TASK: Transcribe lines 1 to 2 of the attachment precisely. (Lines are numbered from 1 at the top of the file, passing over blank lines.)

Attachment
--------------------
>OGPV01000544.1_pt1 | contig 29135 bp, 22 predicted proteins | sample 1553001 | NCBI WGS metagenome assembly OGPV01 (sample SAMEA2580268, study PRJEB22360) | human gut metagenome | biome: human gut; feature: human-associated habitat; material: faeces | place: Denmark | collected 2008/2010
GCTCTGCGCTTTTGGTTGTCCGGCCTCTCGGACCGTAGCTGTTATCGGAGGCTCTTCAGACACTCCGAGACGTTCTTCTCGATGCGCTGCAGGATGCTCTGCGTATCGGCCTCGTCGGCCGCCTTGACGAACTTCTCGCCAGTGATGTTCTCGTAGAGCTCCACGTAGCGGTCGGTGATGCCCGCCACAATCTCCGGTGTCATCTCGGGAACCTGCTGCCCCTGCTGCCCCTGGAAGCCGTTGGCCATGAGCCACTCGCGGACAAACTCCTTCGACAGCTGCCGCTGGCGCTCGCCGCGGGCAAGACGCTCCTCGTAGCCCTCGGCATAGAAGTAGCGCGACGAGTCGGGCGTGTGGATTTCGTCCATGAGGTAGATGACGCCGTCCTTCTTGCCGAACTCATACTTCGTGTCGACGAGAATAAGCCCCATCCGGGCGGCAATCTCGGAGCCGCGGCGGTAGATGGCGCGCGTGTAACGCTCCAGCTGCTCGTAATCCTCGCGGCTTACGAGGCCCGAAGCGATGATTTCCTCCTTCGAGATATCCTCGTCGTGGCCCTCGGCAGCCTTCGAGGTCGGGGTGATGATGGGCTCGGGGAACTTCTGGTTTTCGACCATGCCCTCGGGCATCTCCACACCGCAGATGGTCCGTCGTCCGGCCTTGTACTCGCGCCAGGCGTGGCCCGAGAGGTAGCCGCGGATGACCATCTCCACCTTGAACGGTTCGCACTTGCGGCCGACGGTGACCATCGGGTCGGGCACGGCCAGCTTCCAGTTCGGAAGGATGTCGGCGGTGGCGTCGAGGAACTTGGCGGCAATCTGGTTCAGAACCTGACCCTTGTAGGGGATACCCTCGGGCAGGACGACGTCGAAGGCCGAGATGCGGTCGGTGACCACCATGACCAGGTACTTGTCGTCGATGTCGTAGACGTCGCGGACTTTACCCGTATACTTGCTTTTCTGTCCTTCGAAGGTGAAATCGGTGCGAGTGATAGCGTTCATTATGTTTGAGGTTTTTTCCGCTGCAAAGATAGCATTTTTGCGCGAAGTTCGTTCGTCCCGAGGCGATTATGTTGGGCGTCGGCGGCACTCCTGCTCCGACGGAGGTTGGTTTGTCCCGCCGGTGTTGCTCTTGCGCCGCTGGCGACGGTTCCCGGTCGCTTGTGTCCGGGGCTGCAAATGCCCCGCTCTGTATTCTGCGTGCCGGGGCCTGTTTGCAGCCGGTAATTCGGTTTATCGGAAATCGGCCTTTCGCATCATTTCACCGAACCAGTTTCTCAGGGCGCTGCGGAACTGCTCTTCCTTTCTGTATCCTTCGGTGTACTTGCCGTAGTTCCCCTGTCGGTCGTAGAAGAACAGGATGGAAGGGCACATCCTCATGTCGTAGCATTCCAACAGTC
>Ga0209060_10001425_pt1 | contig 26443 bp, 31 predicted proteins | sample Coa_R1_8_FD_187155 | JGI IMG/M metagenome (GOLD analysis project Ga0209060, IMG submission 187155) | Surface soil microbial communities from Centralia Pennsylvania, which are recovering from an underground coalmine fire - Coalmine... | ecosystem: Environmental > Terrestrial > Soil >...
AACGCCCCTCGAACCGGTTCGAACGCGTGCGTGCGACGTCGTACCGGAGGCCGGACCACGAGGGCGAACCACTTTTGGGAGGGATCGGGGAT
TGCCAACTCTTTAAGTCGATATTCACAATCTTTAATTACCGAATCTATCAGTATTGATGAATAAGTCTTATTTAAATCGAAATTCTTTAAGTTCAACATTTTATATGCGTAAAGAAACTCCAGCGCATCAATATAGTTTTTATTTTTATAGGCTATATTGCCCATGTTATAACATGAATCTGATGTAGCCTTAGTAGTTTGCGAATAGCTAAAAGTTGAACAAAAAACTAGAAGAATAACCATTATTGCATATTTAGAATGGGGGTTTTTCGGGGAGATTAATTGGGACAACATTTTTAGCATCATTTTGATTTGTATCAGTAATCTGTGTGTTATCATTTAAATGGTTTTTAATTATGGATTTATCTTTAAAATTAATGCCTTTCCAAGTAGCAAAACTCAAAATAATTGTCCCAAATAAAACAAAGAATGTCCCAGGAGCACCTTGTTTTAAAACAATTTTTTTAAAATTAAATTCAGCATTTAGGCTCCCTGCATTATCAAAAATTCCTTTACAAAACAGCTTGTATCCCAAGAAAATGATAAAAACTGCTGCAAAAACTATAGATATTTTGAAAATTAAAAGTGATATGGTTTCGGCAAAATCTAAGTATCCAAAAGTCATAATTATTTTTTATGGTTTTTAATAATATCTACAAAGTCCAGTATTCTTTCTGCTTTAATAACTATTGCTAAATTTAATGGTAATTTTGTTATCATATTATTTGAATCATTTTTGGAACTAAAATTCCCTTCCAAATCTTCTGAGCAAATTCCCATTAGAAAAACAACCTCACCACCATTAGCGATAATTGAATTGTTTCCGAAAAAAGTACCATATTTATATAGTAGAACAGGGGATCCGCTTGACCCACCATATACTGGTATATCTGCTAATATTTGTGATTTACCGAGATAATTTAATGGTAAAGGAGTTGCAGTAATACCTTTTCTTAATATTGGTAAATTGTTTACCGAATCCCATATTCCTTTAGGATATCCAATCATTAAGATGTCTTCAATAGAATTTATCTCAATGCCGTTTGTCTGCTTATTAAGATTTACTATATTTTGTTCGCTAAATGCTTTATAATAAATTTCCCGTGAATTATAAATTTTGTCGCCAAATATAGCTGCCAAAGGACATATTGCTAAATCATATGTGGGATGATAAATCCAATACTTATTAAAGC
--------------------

>OGPV01000544.1_pt1 | contig 29135 bp, 22 predicted proteins | sample 1553001 | NCBI WGS metagenome assembly OGPV01 (sample SAMEA2580268, study PRJEB22360) | human gut metagenome | biome: human gut; feature: human-associated habitat; material: faeces | place: Denmark | collected 2008/2010
GCTCTGCGCTTTTGGTTGTCCGGCCTCTCGGACCGTAGCTGTTATCGGAGGCTCTTCAGACACTCCGAGACGTTCTTCTCGATGCGCTGCAGGATGCTCTGCGTATCGGCCTCGTCGGCCGCCTTGACGAACTTCTCGCCAGTGATGTTCTCGTAGAGCTCCACGTAGCGGTCGGTGATGCCCGCCACAATCTCCGGTGTCATCTCGGGAACCTGCTGCCCCTGCTGCCCCTGGAAGCCGTTGGCCATGAGCCACTCGCGGACAAACTCCTTCGACAGCTGCCGCTGGCGCTCGCCGCGGGCAAGACGCTCCTCGTAGCCCTCGGCATAGAAGTAGCGCGACGAGTCGGGCGTGTGGATTTCGTCCATGAGGTAGATGACGCCGTCCTTCTTGCCGAACTCATACTTCGTGTCGACGAGAATAAGCCCCATCCGGGCGGCAATCTCGGAGCCGCGGCGGTAGATGGCGCGCGTGTAACGCTCCAGCTGCTCGTAATCCTCGCGGCTTACGAGGCCCGAAGCGATGATTTCCTCCTTCGAGATATCCTCGTCGTGGCCCTCGGCAGCCTTCGAGGTCGGGGTGATGATGGGCTCGGGGAACTTCTGGTTTTCGACCATGCCCTCGGGCATCTCCACACCGCAGATGGTCCGTCGTCCGGCCTTGTACTCGCGCCAGGCGTGGCCCGAGAGGTAGCCGCGGATGACCATCTCCACCTTGAACGGTTCGCACTTGCGGCCGACGGTGACCATCGGGTCGGGCACGGCCAGCTTCCAGTTCGGAAGGATGTCGGCGGTGGCGTCGAGGAACTTGGCGGCAATCTGGTTCAGAACCTGACCCTTGTAGGGGATACCCTCGGGCAGGACGACGTCGAAGGCCGAGATGCGGTCGGTGACCACCATGACCAGGTACTTGTCGTCGATGTCGTAGACGTCGCGGACTTTACCCGTATACTTGCTTTTCTGTCCTTCGAAGGTGAAATCGGTGCGAGTGATAGCGTTCATTATGTTTGAGGTTTTTTCCGCTGCAAAGATAGCATTTTTGCGCGAAGTTCGTTCGTCCCGAGGCGATTATGTTGGGCGTCGGCGGCACTCCTGCTCCGACGGAGGTTGGTTTGTCCCGCCGGTGTTGCTCTTGCGCCGCTGGCGACGGTTCCCGGTCGCTTGTGTCCGGGGCTGCAAATGCCCCGCTCTGTATTCTGCGTGCCGGGGCCTGTTTGCAGCCGGTAATTCGGTTTATCGGAAATCGGCCTTTCGCATCATTTCACCGAACCAGTTTCTCAGGGCGCTGCGGAACTGCTCTTCCTTTCTGTATCCTTCGGTGTACTTGCCGTAGTTCCCCTGTCGGTCGTAGAAGAACAGGATGGAAGGGCACATCCTCATGTCGTAGCATTCCAACAGTC